Nutter Again Talks With Obama Team About Aid to Cities

Check out this release from Nutter's press office:

MAYOR NUTTER MEETS WITH OBAMA TRANSITION TEAM IN WASHINGTON, D.C. ON ECONOMIC STIMULUS FOR CITIES

Philadelphia, January 16 – Mayor Michael A. Nutter was in Washington, D.C. today to meet with members of President-elect Obama’s transition team to discuss measures to stimulate urban economies and create jobs. This follows Mayor Nutter’s testimony yesterday before the House Select Committee on Energy Independence and Global Warming on how cities are the best place to start for both economic stimulus, and creating a green and sustainable infrastructure.

“President-elect Obama has made it clear that he intends to provide significant investment to stimulate the economy and create jobs, and what Mayors around the country are saying is start with cities,” said Mayor Nutter. “We have shovel-ready projects, people ready to be put to work, and are the perfect places to look for energy efficiencies and sustainable ways of doing business.”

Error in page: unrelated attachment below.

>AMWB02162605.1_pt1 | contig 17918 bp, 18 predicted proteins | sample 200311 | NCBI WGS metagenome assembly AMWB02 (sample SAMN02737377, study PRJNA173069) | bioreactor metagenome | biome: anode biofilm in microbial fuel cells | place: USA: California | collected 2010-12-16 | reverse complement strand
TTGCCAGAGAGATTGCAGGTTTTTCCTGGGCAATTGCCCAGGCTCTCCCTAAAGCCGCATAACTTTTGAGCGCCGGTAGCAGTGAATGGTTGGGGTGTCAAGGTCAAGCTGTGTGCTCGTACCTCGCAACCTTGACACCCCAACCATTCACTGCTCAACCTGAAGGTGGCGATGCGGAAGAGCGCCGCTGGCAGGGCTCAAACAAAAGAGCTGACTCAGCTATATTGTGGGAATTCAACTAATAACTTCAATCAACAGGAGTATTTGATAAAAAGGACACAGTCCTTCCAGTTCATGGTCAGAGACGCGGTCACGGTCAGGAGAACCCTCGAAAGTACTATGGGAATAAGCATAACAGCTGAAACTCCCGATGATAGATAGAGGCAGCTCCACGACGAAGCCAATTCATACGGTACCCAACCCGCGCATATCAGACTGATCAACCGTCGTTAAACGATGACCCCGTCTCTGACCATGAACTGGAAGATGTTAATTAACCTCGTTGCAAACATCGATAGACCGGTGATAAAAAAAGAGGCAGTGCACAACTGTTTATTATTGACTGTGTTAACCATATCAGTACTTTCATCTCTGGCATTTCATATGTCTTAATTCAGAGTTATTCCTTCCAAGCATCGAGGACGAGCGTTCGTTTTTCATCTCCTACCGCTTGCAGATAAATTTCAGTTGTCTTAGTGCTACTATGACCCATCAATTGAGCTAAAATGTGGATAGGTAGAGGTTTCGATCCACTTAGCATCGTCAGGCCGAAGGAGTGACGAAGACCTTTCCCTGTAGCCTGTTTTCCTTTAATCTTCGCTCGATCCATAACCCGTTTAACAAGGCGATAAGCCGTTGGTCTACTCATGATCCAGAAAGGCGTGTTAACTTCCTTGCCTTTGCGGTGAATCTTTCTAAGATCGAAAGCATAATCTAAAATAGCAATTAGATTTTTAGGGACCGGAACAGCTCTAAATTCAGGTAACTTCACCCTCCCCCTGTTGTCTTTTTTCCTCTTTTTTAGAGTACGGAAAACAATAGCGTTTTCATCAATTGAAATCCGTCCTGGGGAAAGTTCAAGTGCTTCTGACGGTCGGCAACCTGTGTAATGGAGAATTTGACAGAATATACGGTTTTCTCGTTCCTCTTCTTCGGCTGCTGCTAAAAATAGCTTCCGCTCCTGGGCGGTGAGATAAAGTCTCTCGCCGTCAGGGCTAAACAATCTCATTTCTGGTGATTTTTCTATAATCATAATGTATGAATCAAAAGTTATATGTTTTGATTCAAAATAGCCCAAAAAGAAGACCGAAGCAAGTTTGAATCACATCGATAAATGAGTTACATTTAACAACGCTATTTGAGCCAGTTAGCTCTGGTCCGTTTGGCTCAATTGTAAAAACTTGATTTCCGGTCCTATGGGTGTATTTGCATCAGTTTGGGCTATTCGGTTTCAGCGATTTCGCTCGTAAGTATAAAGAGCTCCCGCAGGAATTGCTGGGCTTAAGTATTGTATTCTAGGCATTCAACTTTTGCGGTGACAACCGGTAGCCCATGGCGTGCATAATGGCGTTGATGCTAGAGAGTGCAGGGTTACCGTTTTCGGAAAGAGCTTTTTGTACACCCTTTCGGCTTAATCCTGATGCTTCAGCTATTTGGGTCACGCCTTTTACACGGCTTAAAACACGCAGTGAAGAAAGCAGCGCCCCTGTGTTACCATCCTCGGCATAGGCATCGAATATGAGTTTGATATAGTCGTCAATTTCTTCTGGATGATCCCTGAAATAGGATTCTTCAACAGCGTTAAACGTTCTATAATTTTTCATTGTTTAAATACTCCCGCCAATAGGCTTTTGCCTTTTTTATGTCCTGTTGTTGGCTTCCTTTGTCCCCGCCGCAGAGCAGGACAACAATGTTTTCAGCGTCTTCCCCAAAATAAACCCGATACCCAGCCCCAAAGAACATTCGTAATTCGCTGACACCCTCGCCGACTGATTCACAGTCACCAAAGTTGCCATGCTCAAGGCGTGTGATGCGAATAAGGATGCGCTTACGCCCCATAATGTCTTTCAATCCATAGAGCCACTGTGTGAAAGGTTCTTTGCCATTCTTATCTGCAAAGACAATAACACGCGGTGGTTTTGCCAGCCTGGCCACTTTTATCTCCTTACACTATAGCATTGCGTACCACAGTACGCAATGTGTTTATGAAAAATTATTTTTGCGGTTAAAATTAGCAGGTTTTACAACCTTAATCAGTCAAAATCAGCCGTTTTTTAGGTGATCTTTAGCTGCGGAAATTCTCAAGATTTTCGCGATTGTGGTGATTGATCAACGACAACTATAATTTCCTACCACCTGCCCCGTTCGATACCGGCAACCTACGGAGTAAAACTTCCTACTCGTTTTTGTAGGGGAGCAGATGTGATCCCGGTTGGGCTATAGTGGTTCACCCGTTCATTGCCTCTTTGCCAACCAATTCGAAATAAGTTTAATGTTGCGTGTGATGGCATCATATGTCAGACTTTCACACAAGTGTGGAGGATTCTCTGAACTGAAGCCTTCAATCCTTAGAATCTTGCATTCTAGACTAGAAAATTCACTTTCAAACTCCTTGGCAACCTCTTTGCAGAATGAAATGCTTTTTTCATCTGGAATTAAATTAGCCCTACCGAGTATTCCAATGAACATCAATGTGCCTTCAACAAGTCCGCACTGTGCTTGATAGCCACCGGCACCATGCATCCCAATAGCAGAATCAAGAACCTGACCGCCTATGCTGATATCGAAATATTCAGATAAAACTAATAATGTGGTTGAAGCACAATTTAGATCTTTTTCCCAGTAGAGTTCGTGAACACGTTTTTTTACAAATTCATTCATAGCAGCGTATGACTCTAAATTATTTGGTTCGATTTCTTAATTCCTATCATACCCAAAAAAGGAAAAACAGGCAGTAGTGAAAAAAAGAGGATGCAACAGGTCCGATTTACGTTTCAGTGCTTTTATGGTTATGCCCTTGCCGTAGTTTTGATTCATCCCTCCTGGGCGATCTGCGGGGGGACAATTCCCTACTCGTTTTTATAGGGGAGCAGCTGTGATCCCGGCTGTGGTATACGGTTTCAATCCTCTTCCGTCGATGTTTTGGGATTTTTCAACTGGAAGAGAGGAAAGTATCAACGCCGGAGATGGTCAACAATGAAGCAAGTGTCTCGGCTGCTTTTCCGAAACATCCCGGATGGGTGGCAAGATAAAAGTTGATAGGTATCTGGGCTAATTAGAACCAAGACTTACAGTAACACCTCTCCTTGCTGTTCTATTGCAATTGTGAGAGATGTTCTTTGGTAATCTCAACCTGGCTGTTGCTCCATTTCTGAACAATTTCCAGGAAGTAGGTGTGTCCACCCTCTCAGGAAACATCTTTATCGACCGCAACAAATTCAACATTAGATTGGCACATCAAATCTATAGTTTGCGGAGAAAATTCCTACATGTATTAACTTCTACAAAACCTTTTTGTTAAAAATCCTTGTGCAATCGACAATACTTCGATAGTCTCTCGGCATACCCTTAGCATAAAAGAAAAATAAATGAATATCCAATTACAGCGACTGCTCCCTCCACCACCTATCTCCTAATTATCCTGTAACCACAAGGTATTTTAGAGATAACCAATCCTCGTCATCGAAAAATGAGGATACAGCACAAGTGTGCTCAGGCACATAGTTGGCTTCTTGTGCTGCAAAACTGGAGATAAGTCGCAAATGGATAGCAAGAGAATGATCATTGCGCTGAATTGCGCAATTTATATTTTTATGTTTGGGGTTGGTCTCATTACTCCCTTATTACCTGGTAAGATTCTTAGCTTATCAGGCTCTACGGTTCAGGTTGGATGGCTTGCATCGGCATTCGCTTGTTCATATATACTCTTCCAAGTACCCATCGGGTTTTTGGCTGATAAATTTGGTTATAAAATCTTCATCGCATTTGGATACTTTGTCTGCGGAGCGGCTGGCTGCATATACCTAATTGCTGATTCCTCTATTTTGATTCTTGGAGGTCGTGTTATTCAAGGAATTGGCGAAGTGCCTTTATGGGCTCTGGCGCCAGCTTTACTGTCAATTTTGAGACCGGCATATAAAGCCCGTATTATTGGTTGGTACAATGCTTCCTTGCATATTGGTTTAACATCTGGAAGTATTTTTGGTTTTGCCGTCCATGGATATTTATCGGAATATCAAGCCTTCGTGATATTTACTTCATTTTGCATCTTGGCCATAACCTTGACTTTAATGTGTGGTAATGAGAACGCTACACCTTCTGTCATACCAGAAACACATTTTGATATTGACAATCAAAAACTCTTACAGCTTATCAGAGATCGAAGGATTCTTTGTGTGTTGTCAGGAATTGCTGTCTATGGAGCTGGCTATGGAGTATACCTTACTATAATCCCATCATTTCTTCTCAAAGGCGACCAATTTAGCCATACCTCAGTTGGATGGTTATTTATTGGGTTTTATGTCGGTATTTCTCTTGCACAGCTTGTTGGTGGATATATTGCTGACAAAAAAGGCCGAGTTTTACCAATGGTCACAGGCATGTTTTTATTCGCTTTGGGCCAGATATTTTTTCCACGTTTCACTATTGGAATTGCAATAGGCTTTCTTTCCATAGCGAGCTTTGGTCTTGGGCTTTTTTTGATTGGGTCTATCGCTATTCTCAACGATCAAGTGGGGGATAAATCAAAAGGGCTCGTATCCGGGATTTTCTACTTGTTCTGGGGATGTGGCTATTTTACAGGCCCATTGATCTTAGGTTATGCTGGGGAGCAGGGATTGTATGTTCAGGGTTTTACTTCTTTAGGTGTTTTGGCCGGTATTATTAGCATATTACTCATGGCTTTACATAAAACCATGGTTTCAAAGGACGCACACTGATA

Mayor Nutter met with Chief of Staff-designate Rahm Emanuel, President-elect Obama’s chief economic advisor Larry Summers and economic advisor Jason Furman, and incoming White House Director of Intergovernmental Affairs Cecilia Munoz. The meeting was organized by the U.S. Conference of Mayors (USCM) and included USCM President Mayor Diaz (Miami, FL), Mayor Palmer (Trenton, NJ), Mayor Riley (Charleston, SC), Mayor Hudson (Greenville, MS), and Mayor Rybak (Minneapolis, MN). The mayors discussed the package of measures proposed yesterday by Congressman Obey, Chairman of the House Committee on Appropriations. President-elect Obama’s transition team reiterated their view that cities are going to play a significant role in turning around the national economy.

The meeting comes one day after Mayor Nutter announced an additional $1 billion budget deficit projected over the lifetime of the City of Philadelphia’s FY10-14 Five Year Plan. Mayor Nutter made clear that there were no easy fixes to this problem and that it would take a combination of spending cuts, new revenues, and partnerships with the state and federal government to ease the city's financial crisis.

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